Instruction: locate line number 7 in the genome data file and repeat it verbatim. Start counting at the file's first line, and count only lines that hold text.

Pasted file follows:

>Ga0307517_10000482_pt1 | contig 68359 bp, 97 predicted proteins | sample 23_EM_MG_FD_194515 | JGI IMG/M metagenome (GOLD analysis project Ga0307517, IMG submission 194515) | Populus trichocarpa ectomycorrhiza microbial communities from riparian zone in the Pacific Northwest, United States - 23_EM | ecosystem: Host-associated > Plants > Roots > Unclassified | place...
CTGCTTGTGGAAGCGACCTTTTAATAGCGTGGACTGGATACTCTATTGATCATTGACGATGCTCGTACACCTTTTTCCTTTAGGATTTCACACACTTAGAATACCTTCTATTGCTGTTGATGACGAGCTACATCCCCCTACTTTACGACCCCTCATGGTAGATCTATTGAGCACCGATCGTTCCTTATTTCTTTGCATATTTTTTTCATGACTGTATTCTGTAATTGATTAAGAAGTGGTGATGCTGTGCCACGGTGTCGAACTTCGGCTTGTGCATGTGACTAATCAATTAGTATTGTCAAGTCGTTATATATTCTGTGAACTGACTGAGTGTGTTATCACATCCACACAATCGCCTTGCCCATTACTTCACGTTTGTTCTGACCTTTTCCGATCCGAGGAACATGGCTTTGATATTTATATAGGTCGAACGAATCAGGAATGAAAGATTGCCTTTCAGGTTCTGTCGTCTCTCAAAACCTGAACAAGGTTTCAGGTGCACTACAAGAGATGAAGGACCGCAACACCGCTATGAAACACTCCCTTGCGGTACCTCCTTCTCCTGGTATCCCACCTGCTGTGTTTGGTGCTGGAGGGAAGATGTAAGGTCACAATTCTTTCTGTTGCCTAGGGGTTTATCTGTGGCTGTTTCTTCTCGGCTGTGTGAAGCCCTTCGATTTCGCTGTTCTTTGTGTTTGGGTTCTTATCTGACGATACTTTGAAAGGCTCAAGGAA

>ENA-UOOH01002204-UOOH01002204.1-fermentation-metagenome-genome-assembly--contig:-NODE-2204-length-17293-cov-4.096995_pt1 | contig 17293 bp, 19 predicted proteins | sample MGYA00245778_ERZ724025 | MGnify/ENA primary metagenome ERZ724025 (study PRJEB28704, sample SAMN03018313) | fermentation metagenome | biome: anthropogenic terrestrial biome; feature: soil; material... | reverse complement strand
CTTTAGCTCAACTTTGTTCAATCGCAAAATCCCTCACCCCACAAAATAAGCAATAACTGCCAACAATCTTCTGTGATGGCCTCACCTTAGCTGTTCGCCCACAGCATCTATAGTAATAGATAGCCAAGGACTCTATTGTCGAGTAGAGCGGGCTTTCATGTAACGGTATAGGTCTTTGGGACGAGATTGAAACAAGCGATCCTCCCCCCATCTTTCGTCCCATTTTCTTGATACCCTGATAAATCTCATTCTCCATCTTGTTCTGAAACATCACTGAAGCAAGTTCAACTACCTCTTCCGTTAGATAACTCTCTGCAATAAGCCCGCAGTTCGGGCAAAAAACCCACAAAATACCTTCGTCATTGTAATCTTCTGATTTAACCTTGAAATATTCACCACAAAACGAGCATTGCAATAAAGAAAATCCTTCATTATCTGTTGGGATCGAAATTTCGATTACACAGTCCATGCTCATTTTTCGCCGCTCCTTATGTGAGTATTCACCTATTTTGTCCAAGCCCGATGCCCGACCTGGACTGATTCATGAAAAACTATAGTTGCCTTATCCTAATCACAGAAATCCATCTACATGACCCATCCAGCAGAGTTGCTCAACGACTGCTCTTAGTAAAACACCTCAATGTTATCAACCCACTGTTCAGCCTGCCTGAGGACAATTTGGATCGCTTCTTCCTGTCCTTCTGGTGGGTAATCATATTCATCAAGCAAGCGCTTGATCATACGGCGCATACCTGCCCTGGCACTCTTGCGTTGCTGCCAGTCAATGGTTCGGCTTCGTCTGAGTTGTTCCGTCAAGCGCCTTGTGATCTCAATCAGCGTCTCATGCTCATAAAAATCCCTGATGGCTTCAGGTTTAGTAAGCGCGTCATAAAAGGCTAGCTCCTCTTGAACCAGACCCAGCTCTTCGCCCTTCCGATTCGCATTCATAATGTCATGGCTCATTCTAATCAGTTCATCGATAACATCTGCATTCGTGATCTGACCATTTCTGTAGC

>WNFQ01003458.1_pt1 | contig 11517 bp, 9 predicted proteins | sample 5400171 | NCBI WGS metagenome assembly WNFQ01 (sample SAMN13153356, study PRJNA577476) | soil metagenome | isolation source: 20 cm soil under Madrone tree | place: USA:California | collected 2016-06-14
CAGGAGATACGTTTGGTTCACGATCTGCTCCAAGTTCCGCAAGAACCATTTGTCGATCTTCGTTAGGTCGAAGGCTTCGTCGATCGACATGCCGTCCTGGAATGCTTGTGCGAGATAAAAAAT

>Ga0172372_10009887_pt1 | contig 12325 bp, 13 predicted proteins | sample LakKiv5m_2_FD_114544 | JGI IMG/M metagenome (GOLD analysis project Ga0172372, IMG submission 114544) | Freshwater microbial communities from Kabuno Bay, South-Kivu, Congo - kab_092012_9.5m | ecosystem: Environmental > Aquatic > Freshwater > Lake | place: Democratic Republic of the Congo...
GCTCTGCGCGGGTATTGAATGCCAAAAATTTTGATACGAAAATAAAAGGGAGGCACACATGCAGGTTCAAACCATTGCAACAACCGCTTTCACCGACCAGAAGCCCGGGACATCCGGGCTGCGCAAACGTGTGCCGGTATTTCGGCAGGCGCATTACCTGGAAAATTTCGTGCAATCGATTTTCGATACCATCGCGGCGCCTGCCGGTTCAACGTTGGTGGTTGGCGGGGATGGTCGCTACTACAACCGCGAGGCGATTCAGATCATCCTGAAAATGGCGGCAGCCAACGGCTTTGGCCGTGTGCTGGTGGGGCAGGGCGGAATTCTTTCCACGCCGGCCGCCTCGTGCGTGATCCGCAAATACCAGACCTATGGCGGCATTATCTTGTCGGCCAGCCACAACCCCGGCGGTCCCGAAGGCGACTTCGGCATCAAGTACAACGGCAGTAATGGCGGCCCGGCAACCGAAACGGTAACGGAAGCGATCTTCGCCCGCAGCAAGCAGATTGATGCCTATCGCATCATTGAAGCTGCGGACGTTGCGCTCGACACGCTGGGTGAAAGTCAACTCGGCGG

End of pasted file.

>Ga0172372_10009887_pt1 | contig 12325 bp, 13 predicted proteins | sample LakKiv5m_2_FD_114544 | JGI IMG/M metagenome (GOLD analysis project Ga0172372, IMG submission 114544) | Freshwater microbial communities from Kabuno Bay, South-Kivu, Congo - kab_092012_9.5m | ecosystem: Environmental > Aquatic > Freshwater > Lake | place: Democratic Republic of the Congo...